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How does wood dry?

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The drying of wood follows mechanisms that are still largely unclear. They involve liquid water in the cell cavities known by their Latin name of “lumina” (singular “lumen”) but also water adsorbed in the cell walls. Researchers from the Navier laboratory (CNRS, École des Ponts ParisTech, Université Gustave Eiffel), of the ANATOMIX beamline at SOLEIL and of the Laboratory for Mechanics and Civil Engineering (CNRS, Université de Montpellier) have now demonstrated that the adsorbed water serves as a “bridge” that allows liquid water to leave the lumina and ultimately reach the wood surface where it can evaporate. The study was published in the journal Physical Review Applied.

After trees have been cut, the fresh wood, called “green wood”, is usually dried before further use or processing so that its humidity is in equilibrium with the environment of its final use. Drying the wood before processing improves the properties of the final products, reduces size variation and distortion after processing and protects wood from biological attacks. Although wood has been used as a material in construction, tooling, sculpture etc. for thousands of years, the internal mechanisms of its drying are still poorly understood today. It is well known is that green wood contains water essentially in two different forms: “free water”, present in liquid form (e.g., in the fiber and vessel lumina for hardwoods), and “bound water” inside the cell walls, adsorbed to their lignocellulosic constituents.

To understand how the free water reaches the wood surface where it can evaporate, a team of scientists from the Navier Laboratory, Champs-sur Marne, led by Sabine Caré and Philippe Coussot, together with researchers from Synchrotron SOLEIL and from the Laboratory for Mechanics and Civil Engineering in Montpellier made extensive measurements on samples of poplar wood taken after the trees had been cut down (Figure 1 a). In addition to weighing the samples while they were drying, to follow the global quantity of water evaporated as a function of time, the team also applied much more sophisticated methods. Thus, nuclear magnetic resonance (NMR) on the Navier premises was used to dynamically follow the decrease of bound and free water in the samples. Moreover, with the initial help of another scientist from Navier Laboratory and frequent user of Synchrotron SOLEIL, Michel Bornert, the team made a series of X-ray phase-contrast microtomography measurements (Figure 1 b) on SOLEIL’s ANATOMIX beamline. Analyzing the movement and morphology of the free water on the micron scale led them to identify the drying mechanisms. These in-situ 3D X-ray imaging experiments of green wood during drying at a voxel resolution of 1.3 µm were made possible by the time resolution and enhanced contrast available in high-resolution microtomography at the ANATOMIX beamline.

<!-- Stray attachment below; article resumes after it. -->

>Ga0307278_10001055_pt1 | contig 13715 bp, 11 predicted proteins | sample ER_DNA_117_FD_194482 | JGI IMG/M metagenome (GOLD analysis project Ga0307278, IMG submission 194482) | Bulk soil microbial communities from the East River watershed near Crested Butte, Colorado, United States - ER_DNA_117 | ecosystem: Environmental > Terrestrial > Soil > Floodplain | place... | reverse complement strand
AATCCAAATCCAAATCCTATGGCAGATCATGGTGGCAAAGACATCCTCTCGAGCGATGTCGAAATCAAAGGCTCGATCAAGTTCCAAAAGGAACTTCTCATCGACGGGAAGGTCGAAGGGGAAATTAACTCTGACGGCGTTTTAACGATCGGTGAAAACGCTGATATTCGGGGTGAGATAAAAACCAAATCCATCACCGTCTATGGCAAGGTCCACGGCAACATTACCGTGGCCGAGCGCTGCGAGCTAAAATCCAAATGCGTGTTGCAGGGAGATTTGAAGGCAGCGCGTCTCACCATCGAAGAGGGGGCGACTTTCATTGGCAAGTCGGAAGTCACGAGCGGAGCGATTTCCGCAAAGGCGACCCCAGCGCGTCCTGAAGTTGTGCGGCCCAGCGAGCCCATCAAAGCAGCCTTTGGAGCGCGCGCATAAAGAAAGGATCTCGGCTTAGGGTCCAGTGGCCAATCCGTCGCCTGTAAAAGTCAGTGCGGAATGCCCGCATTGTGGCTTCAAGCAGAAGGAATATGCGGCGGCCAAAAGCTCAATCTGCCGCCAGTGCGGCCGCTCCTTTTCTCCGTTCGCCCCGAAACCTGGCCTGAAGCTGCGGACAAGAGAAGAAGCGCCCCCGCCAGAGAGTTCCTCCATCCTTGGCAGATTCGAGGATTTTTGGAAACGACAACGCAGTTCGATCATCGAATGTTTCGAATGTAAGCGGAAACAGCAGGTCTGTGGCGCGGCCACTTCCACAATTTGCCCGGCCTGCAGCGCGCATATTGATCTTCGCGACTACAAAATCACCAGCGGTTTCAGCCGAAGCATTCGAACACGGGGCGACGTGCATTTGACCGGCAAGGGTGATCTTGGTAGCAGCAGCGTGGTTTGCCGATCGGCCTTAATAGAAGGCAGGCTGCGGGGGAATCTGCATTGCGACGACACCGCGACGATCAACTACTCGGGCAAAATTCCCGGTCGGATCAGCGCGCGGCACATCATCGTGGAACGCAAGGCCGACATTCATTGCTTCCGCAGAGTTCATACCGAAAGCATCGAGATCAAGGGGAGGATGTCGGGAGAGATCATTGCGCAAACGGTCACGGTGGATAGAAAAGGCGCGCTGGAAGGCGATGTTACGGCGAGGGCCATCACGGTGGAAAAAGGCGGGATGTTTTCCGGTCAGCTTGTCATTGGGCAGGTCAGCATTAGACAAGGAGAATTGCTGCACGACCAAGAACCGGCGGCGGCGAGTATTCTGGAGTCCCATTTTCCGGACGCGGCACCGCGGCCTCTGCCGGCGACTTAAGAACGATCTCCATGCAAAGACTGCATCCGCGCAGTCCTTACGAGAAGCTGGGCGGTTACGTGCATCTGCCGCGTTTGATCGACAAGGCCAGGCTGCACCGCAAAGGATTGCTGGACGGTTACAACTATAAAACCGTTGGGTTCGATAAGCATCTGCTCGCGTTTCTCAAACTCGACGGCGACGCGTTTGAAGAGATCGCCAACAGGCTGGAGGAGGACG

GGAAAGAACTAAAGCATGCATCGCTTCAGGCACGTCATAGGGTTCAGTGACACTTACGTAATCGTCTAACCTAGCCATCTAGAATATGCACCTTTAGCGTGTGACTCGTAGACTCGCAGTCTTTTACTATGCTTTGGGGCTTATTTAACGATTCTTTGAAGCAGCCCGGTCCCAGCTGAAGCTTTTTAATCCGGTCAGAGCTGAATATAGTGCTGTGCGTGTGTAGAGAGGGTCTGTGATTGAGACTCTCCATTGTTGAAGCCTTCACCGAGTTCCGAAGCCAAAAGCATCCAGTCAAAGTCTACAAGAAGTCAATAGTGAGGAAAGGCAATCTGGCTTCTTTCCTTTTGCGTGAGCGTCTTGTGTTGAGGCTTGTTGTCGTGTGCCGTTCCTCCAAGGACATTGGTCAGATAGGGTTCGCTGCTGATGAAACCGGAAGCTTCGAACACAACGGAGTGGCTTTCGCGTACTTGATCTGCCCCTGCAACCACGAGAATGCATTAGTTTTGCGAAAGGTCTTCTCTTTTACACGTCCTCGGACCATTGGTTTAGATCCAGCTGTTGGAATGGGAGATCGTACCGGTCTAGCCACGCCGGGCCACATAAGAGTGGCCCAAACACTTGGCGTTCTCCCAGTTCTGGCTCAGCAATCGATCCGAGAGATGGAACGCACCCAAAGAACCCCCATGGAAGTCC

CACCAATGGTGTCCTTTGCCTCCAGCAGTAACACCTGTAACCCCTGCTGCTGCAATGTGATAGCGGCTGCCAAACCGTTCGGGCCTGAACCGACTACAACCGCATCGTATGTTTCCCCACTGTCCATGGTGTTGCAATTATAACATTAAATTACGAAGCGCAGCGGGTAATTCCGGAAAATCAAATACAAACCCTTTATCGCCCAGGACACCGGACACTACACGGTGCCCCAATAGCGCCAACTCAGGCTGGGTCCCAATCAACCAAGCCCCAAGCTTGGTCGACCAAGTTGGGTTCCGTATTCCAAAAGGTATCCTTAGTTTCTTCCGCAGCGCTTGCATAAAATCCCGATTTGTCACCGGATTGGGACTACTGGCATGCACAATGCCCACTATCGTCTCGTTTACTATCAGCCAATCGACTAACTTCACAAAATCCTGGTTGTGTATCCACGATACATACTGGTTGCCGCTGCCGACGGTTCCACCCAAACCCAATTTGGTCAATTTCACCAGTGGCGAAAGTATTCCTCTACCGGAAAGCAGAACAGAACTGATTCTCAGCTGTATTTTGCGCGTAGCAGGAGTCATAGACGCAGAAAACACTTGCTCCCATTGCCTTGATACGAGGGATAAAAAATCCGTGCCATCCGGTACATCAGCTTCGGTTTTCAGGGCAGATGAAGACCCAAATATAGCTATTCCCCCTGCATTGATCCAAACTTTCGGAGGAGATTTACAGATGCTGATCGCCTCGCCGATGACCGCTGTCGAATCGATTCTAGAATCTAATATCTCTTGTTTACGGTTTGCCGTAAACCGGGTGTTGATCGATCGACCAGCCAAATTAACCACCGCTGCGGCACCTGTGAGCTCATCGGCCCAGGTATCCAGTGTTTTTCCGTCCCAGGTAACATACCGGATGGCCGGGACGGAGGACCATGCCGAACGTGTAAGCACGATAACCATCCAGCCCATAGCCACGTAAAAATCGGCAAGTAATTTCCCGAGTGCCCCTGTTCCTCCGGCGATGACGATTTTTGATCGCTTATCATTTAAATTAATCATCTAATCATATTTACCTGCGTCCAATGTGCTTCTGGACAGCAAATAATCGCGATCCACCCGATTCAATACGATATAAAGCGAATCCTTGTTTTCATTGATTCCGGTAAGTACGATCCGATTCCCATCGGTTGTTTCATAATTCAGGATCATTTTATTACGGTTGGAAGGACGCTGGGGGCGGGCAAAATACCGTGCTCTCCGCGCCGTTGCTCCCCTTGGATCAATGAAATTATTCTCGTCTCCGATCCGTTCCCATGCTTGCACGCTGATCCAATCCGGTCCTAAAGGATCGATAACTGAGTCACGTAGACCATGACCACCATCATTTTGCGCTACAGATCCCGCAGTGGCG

Figure 1 - Left: Picture of a poplar sample held vertically in a container made by 3D printing and enabling in-situ soaking experiments, mounted on the microtomography station of the ANATOMIX beamline of Synchrotron SOLEIL. (Picture: Laboratoire Navier) 
Right: Three-dimensional rendering of a synchrotron X-ray microtomography volume image of poplar during drying. Vessels and fibers filled with water are shown in blue, empty ones in white and light orange, and cell walls in dark orange. (Picture: Penvern et al.)

The team found out that the wood dried at a constant rate, which usually means the process is dominated by capillary effects. However, since much of the free water is located in fiber lumina that are not well connected to each other, this can be excluded as the dominant mechanism. Based on their findings, the researchers have established a model according to which free water is adsorbed in the walls of vessels and fibers and is thus transformed into bound water. This bound water then acts as a “bridge” by which water can travel to the wood surface. As it evaporates at the free surface, the remaining free water dissolves into the biomass of the wood and the water drainage process continues (figure 2) until drying is sufficient for technical and industrial applications of the wood.

Figure 2 - Principle of hardwood drying: (I) initial state; (A, B) as bound water evaporates at the free surface, free water from inside vessel and/or fiber lumen space enters the cell walls and becomes bound water; (C) presence of a gradient of water content, bound water evaporating on upper surface. Note that the drying rate is constant in stages A and B, and decreases in stage C. © Penvern et al.